This title appears in the Scientific Report : 2011 

Self-Assembled Nanometer-Scale Magnetic Networks on Surfaces: Fundamental Interactions and Functional Properties
Carbone, C.
Gardonio, S. / Moras, P. / Lounis, S. / Heide, M. / Bihlmayer, G. / Atodiresei, N. / Dederichs, P. H. / Blügel, S. / Vlaic, S. / Lehnert, A. / Ouazi, S. / Rusponi, S. / Brune, H. / Honolka, J. / Enders, A. / Kern, K. / Stepanow, S. / Krull, C. / Balashov, T. / Mugarza, A. / Gambardella, P.
Jülich-Aachen Research Alliance - Simulation Sciences; JARA-SIM
Quanten-Theorie der Materialien; PGI-1
Quanten-Theorie der Materialien; IAS-1
Theoretische Nanoelektronik; PGI-2
Advanced functional materials, 21 (2011) S. 1212 - 1228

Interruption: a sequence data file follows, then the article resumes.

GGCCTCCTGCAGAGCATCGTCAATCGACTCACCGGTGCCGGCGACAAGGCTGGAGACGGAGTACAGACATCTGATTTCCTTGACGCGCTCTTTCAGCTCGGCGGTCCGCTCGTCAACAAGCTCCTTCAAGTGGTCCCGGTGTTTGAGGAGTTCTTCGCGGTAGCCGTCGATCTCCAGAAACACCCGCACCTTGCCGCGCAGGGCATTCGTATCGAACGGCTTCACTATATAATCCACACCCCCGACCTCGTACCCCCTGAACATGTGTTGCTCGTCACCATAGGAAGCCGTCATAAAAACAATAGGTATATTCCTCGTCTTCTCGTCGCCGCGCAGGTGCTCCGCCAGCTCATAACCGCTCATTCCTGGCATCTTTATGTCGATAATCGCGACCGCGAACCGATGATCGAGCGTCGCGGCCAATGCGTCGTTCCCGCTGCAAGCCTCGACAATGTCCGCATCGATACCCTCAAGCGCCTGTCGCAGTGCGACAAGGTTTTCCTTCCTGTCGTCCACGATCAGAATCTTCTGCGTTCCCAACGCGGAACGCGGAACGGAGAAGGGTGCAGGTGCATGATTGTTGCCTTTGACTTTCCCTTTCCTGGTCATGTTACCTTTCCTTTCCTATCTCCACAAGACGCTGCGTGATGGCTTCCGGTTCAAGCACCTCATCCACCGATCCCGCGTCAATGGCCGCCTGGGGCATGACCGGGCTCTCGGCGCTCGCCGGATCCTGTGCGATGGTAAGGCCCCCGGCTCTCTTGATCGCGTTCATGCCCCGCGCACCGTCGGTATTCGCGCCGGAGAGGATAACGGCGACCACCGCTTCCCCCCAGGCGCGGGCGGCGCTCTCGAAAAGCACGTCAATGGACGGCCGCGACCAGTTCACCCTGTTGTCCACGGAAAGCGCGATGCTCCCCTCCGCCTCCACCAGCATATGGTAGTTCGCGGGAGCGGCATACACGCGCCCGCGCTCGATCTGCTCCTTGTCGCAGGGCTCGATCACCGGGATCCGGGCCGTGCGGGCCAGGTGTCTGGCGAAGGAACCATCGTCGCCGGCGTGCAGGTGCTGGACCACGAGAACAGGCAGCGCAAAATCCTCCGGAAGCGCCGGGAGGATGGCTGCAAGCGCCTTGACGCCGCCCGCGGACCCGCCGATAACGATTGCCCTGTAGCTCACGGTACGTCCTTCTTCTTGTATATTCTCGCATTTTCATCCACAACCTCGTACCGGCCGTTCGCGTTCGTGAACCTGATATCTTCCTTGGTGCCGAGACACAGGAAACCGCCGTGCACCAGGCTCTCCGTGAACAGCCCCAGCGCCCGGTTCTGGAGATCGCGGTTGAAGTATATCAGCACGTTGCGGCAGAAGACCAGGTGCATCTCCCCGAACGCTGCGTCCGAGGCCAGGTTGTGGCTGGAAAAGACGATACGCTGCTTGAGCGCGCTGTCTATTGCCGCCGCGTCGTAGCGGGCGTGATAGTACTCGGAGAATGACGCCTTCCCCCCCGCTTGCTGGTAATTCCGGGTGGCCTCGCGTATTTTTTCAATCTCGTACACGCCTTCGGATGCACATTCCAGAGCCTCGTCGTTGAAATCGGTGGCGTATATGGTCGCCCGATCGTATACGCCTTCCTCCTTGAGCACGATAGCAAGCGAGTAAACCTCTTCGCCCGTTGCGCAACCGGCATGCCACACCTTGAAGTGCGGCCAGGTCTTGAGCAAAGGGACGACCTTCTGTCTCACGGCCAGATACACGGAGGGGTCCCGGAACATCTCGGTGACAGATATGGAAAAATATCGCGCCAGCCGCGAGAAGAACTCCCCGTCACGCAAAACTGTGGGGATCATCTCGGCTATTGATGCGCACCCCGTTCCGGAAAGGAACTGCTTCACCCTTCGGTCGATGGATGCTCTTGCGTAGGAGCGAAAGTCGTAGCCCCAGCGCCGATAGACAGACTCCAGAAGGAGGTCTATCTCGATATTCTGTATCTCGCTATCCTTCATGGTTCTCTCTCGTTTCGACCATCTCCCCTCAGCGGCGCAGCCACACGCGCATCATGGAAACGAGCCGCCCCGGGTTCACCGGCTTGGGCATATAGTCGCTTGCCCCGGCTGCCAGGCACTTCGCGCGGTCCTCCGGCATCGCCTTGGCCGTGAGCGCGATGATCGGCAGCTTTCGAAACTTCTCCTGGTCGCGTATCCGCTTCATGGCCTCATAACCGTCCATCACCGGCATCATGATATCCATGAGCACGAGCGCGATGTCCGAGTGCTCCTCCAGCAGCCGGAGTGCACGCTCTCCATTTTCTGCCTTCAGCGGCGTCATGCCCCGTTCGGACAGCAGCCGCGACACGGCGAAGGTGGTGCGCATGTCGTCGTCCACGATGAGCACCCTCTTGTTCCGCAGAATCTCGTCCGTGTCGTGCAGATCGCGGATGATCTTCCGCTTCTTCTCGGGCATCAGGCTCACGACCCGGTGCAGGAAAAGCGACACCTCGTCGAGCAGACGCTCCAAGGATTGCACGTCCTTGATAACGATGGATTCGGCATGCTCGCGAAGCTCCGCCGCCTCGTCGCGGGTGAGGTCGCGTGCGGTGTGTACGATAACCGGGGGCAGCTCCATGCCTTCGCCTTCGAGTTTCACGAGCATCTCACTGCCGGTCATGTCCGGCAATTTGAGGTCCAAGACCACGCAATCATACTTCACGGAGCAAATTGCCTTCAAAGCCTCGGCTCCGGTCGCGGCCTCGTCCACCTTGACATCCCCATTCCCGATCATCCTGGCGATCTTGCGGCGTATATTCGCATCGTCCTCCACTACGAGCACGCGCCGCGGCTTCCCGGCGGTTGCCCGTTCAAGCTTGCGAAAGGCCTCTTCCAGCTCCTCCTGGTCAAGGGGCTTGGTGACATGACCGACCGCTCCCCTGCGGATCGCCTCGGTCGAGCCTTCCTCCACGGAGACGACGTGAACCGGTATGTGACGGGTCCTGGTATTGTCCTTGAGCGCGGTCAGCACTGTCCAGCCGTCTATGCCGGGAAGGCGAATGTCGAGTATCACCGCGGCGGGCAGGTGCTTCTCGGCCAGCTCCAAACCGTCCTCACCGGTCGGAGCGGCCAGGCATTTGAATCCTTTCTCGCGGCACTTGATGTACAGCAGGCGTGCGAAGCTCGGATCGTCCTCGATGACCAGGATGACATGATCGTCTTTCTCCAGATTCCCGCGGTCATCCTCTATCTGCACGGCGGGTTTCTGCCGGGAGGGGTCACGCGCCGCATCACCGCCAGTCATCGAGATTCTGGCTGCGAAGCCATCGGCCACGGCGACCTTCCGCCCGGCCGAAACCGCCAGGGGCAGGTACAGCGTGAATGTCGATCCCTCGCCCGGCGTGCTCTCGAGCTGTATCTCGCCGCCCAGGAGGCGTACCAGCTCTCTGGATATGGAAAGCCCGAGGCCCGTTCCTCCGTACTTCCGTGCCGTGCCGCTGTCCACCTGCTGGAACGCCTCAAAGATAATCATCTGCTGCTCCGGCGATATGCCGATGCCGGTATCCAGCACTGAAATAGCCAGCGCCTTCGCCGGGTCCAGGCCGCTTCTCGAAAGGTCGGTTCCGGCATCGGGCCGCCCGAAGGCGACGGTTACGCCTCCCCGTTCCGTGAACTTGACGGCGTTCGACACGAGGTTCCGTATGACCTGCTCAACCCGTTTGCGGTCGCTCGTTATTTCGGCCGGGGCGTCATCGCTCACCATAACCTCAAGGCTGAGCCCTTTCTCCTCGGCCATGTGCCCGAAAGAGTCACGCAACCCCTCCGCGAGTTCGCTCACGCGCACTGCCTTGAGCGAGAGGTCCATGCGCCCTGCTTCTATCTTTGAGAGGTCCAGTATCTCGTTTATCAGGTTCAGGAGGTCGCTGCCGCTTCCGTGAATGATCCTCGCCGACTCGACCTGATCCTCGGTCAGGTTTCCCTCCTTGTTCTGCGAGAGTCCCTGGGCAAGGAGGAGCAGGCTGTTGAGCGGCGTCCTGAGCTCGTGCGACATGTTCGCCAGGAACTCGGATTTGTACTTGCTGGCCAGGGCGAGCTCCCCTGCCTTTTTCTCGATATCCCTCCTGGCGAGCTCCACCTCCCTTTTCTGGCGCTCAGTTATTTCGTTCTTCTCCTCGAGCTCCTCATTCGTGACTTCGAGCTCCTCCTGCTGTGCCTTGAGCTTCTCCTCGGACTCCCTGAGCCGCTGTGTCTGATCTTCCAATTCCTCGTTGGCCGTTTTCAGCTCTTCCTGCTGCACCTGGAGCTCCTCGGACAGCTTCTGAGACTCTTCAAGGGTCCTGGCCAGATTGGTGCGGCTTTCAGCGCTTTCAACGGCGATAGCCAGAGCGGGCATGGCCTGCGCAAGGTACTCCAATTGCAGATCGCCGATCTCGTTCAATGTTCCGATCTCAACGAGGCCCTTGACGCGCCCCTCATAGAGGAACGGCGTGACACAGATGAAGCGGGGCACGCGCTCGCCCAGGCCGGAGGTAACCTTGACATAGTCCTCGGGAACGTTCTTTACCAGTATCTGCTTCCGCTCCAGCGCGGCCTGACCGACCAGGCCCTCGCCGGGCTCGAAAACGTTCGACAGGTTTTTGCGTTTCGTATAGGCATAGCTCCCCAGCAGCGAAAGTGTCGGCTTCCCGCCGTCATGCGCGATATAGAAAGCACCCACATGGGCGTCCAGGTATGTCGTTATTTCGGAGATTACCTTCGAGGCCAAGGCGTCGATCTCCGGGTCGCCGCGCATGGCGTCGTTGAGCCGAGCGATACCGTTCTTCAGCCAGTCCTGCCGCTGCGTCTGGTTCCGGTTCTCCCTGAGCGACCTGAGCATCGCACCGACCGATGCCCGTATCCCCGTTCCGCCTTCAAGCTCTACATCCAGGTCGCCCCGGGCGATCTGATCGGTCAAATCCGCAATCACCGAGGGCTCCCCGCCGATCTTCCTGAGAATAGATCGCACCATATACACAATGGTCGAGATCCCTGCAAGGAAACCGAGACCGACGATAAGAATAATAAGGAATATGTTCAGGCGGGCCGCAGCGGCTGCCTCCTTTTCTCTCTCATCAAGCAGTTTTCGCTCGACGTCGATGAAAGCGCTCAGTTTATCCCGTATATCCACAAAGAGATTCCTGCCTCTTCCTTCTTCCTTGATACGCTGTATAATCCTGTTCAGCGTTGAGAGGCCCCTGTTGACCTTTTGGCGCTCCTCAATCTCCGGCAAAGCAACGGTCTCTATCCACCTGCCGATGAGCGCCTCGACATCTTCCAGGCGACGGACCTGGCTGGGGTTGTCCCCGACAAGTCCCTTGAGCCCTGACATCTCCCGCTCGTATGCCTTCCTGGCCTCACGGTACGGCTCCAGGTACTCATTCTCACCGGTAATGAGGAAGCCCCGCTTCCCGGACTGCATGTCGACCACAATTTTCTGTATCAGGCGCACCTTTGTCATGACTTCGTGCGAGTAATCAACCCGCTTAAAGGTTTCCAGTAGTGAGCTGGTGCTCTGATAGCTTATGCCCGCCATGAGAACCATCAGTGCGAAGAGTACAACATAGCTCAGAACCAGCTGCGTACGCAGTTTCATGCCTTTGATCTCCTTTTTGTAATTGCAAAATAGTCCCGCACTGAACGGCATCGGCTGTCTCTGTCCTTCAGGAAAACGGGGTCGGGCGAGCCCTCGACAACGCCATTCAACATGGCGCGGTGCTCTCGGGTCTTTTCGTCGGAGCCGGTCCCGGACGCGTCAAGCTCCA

Weinheim Wiley-VCH 2011
1212 - 1228
Journal Article
Grundlagen für zukünftige Informationstechnologien
Advanced Functional Materials 21
Please use the identifier: in citations.
Nanomagnets of controlled size, organized into regular patterns open new perspectives in the fields of nanoelectronics, spintronics, and quantum computation. Self-assembling processes on various types of substrates allow designing fine-structured architectures and tuning of their magnetic properties. Here, starting from a description of fundamental magnetic interactions at the nanoscale, we review recent experimental approaches to fabricate zero-, one-, and two-dimensional magnetic particle arrays with dimensions reduced to the atomic limit and unprecedented areal density. We describe systems composed of individual magnetic atoms, metal-organic networks, metal wires, and bimetallic particles, as well as strategies to control their magnetic moment, anisotropy, and temperature-dependent magnetic behavior. The investigation of self-assembled subnanometer magnetic particles leads to significant progress in the design of fundamental and functional aspects, mutual interactions among the magnetic units, and their coupling with the environment.